The Parker Institute for Cancer Immunotherapy will include over 40 laboratories and more than 300 researchers from six key cancer centres: New York's Memorial Sloan Kettering, Stanford Medicine, the University of California, Los Angeles, the University of California, San Francisco, Houston's University of Texas MD Anderson and the University of Pennsylvania in Philadelphia.
The institute will focus on the emerging field of cancer immunotherapy, which harnesses the body's immune system to fight cancer cells.
"Very little progress has been made over the last several decades," Parker said, referring to cancer drug research.
3 key research areas
Parker said the current system of cancer drug development discouraged the kinds of risk-taking that could lead to a major breakthrough.
The new institute "is paradigm shifting," said Dr. Jedd Wolchok, chief of the melanoma and immunotherapeutics unit at Memorial Sloan Kettering Cancer Center.
"I have no doubt this will allow us to make progress, and to make it much more quickly," Wolchok said.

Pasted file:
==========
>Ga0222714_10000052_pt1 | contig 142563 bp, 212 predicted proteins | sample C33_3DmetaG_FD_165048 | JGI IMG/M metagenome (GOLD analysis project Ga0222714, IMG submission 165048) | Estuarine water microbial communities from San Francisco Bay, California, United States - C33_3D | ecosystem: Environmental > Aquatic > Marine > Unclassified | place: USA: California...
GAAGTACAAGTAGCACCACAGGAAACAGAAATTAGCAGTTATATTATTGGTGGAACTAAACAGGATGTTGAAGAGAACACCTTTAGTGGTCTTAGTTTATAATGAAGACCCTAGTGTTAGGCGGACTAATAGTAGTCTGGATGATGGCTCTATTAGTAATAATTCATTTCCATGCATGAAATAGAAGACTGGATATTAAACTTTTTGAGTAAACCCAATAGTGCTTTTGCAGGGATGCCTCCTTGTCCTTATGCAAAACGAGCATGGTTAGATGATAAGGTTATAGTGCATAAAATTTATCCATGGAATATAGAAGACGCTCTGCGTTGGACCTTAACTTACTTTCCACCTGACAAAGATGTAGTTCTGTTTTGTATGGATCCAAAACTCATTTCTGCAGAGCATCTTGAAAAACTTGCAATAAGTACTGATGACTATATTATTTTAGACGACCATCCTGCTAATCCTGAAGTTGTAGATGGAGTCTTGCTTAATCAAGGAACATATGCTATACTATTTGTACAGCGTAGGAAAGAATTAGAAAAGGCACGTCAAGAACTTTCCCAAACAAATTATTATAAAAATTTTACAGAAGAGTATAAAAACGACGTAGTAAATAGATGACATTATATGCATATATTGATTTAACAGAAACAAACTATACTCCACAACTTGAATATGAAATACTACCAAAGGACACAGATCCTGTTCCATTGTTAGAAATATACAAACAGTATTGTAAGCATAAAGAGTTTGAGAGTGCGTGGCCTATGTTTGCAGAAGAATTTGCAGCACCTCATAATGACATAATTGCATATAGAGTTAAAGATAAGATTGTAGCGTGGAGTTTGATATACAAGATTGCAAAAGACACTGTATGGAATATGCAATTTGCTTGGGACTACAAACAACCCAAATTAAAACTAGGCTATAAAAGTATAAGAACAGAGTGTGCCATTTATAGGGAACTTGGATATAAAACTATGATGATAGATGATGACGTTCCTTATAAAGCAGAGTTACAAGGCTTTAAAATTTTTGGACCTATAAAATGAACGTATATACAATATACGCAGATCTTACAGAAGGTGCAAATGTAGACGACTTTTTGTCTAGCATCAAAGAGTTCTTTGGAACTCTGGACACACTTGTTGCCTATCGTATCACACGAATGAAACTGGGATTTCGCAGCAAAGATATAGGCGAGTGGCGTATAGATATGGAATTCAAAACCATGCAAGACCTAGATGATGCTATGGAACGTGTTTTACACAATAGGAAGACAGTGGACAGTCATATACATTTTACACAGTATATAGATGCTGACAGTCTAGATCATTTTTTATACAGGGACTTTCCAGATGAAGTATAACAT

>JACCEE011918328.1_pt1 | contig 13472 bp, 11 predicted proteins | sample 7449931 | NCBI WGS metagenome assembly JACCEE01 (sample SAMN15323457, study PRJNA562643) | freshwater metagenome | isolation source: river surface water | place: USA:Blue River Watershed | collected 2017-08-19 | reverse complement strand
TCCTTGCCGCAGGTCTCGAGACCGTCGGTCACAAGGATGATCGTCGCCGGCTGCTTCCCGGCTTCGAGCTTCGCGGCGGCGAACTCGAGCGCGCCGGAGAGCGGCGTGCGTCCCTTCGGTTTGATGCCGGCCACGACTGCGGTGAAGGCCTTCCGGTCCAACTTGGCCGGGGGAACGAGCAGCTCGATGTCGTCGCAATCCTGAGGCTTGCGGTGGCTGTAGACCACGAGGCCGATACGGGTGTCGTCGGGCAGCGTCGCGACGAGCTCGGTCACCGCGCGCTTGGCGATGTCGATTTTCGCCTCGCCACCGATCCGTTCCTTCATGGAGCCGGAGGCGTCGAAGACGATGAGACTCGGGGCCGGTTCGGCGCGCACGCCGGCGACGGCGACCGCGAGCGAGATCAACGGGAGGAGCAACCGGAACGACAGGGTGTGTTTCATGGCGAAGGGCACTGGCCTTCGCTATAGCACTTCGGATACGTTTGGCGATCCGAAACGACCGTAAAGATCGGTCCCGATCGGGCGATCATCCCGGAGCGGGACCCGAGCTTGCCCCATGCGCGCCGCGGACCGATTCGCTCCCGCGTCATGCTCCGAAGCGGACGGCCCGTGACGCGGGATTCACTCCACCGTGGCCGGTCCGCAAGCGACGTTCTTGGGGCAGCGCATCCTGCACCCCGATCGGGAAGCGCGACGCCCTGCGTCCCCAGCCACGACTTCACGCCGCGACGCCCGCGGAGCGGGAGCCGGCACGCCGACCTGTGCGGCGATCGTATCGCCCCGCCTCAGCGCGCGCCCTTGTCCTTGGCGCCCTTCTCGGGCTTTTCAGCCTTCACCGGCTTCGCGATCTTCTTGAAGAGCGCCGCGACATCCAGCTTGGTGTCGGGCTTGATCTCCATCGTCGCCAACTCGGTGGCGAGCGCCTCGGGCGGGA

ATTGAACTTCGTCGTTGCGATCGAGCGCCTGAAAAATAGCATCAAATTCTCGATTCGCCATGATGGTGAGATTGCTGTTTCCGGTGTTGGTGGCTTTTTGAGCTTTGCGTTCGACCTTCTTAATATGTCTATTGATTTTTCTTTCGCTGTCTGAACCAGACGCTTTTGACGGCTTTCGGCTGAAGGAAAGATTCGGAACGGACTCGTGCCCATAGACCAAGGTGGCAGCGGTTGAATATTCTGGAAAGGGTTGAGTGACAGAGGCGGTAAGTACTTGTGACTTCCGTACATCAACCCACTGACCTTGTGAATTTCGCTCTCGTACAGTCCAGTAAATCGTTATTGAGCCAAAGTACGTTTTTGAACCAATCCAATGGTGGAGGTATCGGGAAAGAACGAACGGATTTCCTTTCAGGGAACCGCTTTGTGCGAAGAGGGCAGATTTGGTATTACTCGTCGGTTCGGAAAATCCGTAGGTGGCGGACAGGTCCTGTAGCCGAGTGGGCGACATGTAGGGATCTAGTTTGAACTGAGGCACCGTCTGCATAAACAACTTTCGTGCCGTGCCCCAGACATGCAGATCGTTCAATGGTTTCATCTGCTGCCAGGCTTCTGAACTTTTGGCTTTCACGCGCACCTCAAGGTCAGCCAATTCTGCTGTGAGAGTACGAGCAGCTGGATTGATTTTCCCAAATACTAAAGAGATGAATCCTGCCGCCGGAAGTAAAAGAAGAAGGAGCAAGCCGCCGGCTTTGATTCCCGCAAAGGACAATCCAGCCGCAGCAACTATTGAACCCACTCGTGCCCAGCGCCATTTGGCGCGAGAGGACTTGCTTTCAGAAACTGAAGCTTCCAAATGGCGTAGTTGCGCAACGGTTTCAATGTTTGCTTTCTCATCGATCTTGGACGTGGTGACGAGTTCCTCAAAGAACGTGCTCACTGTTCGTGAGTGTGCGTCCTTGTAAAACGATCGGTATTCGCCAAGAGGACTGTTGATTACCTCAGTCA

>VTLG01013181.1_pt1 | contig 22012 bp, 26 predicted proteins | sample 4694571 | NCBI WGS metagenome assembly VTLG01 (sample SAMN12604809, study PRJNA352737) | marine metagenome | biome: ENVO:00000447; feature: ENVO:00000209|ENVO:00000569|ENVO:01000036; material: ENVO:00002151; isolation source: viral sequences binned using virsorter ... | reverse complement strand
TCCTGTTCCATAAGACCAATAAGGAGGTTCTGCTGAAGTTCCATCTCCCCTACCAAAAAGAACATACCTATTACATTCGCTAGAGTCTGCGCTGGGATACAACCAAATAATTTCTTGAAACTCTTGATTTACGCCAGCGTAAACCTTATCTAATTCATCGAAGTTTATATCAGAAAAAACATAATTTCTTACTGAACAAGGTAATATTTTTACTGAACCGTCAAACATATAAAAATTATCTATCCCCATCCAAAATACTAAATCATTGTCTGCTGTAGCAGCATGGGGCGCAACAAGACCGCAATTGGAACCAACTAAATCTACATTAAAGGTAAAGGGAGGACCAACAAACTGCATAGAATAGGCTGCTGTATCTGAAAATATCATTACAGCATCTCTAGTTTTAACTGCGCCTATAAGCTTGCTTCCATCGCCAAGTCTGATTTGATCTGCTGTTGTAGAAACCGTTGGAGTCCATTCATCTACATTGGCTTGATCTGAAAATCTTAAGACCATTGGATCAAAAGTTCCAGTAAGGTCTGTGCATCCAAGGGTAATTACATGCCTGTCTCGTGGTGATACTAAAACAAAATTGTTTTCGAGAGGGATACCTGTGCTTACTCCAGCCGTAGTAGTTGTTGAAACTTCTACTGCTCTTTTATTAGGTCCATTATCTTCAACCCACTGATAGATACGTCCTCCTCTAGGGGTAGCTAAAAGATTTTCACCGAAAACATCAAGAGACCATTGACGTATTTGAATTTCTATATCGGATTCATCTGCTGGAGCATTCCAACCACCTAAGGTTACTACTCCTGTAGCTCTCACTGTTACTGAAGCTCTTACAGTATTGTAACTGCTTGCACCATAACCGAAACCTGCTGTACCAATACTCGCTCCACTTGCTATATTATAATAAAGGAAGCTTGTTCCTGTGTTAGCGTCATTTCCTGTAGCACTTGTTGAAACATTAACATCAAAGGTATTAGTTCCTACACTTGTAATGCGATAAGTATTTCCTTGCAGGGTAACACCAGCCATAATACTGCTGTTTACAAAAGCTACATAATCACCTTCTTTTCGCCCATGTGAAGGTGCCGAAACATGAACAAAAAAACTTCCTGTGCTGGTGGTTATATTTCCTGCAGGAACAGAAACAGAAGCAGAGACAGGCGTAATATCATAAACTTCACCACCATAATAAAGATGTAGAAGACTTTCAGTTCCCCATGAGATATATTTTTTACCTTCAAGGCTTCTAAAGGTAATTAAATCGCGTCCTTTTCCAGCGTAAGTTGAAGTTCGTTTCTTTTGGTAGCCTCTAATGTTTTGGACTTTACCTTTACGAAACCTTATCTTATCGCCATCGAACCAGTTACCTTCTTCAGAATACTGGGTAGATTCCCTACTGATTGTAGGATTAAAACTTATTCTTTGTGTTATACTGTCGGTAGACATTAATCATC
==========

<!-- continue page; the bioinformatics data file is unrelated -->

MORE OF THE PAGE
Parker said the aim was to maximize the return on investment by holding off on licensing deals until later in the research process, or even after a drug has been approved by regulators.
Any profits would be funneled back into the institute.
Patented discoveries made by the cancer center researchers will be shared 50-50 with the institute. A committee with members from each cancer center as well as representatives of the Parker Institute will review potential licensing deals.
Parker credited his late friend Laura Ziskin, a Hollywood producer known for such films as "Pretty Woman" and founder of Stand Up To Cancer, with raising his awareness of the need to overhaul cancer research. She died of the disease in 2011.